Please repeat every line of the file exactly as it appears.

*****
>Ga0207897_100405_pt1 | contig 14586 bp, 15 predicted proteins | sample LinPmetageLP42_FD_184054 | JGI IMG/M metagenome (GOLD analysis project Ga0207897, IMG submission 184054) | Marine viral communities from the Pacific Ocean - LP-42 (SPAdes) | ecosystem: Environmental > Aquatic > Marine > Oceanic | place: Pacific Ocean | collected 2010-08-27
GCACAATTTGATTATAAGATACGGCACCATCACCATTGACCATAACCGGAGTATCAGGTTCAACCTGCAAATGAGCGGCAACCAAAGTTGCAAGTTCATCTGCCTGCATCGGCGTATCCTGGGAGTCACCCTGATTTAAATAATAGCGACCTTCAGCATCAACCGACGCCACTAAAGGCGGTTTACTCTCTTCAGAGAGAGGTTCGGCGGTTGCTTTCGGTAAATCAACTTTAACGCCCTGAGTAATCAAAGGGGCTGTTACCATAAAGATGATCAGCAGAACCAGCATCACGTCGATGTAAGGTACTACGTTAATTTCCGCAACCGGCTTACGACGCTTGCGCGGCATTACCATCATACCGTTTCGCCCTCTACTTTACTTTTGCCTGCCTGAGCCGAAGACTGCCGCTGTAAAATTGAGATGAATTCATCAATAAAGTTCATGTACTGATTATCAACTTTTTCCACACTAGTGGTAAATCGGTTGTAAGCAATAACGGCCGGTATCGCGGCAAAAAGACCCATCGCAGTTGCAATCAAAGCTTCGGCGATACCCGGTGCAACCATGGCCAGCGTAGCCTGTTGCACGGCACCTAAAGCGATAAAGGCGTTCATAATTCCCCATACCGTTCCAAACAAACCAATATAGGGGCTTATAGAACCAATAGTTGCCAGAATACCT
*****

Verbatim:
>Ga0207897_100405_pt1 | contig 14586 bp, 15 predicted proteins | sample LinPmetageLP42_FD_184054 | JGI IMG/M metagenome (GOLD analysis project Ga0207897, IMG submission 184054) | Marine viral communities from the Pacific Ocean - LP-42 (SPAdes) | ecosystem: Environmental > Aquatic > Marine > Oceanic | place: Pacific Ocean | collected 2010-08-27
GCACAATTTGATTATAAGATACGGCACCATCACCATTGACCATAACCGGAGTATCAGGTTCAACCTGCAAATGAGCGGCAACCAAAGTTGCAAGTTCATCTGCCTGCATCGGCGTATCCTGGGAGTCACCCTGATTTAAATAATAGCGACCTTCAGCATCAACCGACGCCACTAAAGGCGGTTTACTCTCTTCAGAGAGAGGTTCGGCGGTTGCTTTCGGTAAATCAACTTTAACGCCCTGAGTAATCAAAGGGGCTGTTACCATAAAGATGATCAGCAGAACCAGCATCACGTCGATGTAAGGTACTACGTTAATTTCCGCAACCGGCTTACGACGCTTGCGCGGCATTACCATCATACCGTTTCGCCCTCTACTTTACTTTTGCCTGCCTGAGCCGAAGACTGCCGCTGTAAAATTGAGATGAATTCATCAATAAAGTTCATGTACTGATTATCAACTTTTTCCACACTAGTGGTAAATCGGTTGTAAGCAATAACGGCCGGTATCGCGGCAAAAAGACCCATCGCAGTTGCAATCAAAGCTTCGGCGATACCCGGTGCAACCATGGCCAGCGTAGCCTGTTGCACGGCACCTAAAGCGATAAAGGCGTTCATAATTCCCCATACCGTTCCAAACAAACCAATATAGGGGCTTATAGAACCAATAGTTGCCAGAATACCT